Tuesday, April 19, 2011

It Was the Root Beer

“It was the root beer,” I thought, with that familiar “Ding! Ding! Ding!” that accompanies many of my revelations.  It was most certainly the homemade root beer I’d packed with pride in my fifth-grader's lunch a few weeks ago. 

The root beer apparently became something of a valued commodity that fateful lunch hour. This fact was reported to me by my daughter, and became very apparent about three weeks later. The SIGG vessel was passed from one child, to another, to another: each sip savored, each swallow enjoyed, each and every germ spread.  Sweet as the root beer was, it came with a bitter bite.

A student in your child’s class has been diagnosed with MONONUCLEOSIS

Yes, it was my child who made the above headline. That would be the same child who so generously shared her root beer with half of the fifth grade.  Mono, incidentally, is spread through the sharing of saliva.

If your classroom is anything like my child’s the last few weeks, the health alerts are coming across email faster than the breaking news ticker on CNN.  The alerts aren’t all run-of-the-mill strep throats either. They are eyebrow-raising horrors like influenza, and our very own root-beer flavored mono. It seems that the extended winter we were subjected to this year is being accompanied by an extended and enhanced season of illness.

During a casual chat with a friend of mine who happens to be a pediatrician, I learned that this time of year is notorious for lots of nasty bugs.  Immune systems are worn down, hand-washing drills are relaxed, and we are all still penned up indoors. During that chat I also learned that except for teenagers (who tend to share lots of saliva with each other), the student population most likely to come down with mono is 5-6 year-olds.  My own pediatrician told us that without a fever, mono is not contagious. . . unless the infected person licks you. That explains a lot about a teenager’s and a kindergartener’s propensity to spreading the virus.

Hmmmm. . . the similarities between kindergarteners and teenagers. . . sounds like an interesting blog for another day.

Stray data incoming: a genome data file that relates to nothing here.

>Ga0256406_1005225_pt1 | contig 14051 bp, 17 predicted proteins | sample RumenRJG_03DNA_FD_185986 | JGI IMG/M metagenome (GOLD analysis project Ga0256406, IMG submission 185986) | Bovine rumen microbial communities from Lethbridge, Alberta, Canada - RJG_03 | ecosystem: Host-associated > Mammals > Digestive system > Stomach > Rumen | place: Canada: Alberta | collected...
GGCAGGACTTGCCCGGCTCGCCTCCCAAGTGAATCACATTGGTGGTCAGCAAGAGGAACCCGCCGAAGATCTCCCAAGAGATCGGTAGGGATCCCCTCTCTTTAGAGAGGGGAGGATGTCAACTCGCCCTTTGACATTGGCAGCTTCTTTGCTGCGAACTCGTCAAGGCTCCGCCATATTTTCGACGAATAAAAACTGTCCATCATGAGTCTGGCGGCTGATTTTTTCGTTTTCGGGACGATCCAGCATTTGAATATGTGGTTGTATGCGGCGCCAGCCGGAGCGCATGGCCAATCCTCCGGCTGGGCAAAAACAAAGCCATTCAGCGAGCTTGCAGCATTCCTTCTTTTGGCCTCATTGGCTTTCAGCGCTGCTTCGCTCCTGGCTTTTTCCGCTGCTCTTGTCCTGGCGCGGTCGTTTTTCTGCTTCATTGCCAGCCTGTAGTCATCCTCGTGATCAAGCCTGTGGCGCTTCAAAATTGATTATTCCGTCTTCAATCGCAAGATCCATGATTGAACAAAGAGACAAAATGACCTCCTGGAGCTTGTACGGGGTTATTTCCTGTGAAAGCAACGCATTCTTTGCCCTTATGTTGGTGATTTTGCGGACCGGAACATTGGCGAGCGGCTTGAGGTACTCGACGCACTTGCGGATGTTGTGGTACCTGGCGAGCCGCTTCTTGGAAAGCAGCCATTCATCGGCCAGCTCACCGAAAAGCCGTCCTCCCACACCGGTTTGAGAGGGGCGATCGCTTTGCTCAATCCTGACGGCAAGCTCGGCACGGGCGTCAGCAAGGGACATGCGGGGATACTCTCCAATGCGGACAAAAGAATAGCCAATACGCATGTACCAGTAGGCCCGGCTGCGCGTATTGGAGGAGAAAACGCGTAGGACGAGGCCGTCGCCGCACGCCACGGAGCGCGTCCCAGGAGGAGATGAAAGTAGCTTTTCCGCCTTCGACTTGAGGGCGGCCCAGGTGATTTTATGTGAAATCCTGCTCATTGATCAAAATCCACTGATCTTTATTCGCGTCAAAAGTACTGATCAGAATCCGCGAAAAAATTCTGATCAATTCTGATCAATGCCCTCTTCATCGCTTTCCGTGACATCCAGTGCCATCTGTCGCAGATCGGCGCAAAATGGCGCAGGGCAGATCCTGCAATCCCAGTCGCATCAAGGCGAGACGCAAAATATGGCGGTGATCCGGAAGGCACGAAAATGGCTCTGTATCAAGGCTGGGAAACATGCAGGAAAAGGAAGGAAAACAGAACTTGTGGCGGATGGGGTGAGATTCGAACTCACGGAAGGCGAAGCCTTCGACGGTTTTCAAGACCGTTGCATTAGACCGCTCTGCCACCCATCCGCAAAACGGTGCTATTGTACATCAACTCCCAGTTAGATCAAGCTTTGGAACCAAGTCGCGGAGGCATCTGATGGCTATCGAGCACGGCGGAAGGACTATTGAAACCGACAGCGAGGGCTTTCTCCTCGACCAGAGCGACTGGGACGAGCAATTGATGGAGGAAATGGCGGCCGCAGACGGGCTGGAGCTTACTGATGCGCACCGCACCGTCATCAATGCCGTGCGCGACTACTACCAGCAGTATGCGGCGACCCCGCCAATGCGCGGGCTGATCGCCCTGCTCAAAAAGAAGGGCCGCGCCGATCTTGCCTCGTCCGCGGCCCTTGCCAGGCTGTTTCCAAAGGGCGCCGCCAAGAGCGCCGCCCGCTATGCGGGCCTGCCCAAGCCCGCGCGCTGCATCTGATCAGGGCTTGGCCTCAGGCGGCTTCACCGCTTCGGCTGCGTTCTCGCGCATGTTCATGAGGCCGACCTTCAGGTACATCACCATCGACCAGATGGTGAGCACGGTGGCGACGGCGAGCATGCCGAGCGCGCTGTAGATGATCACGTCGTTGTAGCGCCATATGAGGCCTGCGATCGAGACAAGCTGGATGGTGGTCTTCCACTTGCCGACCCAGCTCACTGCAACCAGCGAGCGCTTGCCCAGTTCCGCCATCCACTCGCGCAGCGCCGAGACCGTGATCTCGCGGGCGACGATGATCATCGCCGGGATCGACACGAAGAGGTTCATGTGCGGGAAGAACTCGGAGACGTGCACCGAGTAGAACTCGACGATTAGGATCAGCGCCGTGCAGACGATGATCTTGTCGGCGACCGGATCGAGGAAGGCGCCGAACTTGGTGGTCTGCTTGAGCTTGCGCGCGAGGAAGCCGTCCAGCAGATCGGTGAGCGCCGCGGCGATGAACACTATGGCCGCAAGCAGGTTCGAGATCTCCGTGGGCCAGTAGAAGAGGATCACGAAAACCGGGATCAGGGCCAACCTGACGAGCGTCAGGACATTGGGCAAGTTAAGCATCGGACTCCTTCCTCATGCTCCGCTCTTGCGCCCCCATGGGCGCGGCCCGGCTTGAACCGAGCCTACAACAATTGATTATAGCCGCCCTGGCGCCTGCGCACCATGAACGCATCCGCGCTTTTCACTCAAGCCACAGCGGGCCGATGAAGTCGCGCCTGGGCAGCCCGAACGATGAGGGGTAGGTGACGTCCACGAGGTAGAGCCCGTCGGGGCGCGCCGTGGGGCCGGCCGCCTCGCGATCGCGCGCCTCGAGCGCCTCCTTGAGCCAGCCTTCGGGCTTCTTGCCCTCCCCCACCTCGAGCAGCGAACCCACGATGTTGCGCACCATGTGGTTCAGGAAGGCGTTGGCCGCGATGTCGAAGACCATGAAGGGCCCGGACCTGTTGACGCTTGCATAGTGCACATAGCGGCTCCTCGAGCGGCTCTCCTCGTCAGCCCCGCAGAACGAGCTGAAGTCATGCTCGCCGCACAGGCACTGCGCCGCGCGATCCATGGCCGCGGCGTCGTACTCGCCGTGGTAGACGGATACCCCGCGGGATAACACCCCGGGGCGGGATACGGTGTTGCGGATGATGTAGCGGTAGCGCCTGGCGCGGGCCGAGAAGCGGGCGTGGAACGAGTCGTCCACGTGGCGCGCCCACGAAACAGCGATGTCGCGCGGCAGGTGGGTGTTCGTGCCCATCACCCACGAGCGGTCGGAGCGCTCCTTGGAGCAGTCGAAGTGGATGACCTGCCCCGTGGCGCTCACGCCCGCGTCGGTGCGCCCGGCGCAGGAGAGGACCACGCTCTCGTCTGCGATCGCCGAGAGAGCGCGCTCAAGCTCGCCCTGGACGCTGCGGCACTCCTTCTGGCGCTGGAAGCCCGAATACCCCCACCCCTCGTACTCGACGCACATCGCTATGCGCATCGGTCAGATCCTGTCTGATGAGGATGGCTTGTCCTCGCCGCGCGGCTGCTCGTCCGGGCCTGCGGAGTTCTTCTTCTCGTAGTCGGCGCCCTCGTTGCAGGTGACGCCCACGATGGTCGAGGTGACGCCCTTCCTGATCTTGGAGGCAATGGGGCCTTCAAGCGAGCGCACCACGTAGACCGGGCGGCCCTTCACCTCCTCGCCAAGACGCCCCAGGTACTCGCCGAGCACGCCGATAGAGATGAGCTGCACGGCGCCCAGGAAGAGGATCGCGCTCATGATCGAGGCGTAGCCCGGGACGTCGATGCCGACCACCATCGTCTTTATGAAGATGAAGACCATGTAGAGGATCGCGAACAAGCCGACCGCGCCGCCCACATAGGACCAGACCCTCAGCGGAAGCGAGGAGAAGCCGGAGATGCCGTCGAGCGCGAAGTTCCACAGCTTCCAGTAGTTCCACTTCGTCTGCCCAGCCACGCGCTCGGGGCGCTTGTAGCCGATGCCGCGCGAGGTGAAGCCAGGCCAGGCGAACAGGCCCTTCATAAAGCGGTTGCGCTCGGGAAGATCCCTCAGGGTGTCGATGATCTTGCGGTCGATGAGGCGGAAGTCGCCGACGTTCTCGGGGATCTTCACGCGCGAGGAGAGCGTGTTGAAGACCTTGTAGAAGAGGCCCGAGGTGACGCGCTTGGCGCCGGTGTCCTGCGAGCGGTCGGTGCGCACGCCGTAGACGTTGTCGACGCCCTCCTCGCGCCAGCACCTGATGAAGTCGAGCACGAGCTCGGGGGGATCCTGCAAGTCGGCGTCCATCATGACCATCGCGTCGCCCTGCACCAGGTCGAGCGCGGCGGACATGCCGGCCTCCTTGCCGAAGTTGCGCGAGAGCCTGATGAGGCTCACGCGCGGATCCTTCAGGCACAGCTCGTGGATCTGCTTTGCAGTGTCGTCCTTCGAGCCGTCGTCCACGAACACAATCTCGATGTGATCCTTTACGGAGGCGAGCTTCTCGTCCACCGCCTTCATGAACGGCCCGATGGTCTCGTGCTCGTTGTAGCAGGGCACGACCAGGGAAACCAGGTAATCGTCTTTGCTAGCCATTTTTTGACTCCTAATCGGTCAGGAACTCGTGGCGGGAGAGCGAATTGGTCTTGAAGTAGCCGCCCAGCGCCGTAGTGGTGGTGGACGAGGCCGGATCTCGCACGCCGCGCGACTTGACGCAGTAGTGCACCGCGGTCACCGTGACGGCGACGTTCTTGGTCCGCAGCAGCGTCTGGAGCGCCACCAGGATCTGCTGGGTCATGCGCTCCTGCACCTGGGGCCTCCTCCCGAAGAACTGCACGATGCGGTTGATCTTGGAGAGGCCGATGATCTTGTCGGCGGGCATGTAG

In the meantime, take my advice:  leave the homemade root beer at home.  Remind your young ones to wash their hands often, and ask them to refrain from licking anyone.


In the above post, I use the term “homemade” loosely.  One can create a root beer-flavored syrup at home easily using store-bought root beer extract.  Carbonation can be achieved by purchasing either dry ice or a $200 contraption from a kitchen store.  Here is a link to a recipe:

If you happen to have a PhD in Chemistry, or love someone who does, you could create your own extract.  Here is a link to get started: 


  1. Love this post, Annie! and including a recipe, too. You're a tough act to follow!

  2. I appreciate that health notices now come via email, rather than on paper in the backpacks.

  3. Hmmmmmmmmmmm, Rootbeer, Most Europeans despise the stuff, they say it tastes medicinal ... Annie, too bad it wasn't it in your case, could have been a preventitive drink!! I truly think there is nothing better than a frothy rootbeer float and green grass, ooops,let me be clear ... NO green grass in the float, that would be too healthy, just sitting in the green stuff!

  4. Annie,
    Thank you for a funny-yet-informative article. I love laughing while I learn!


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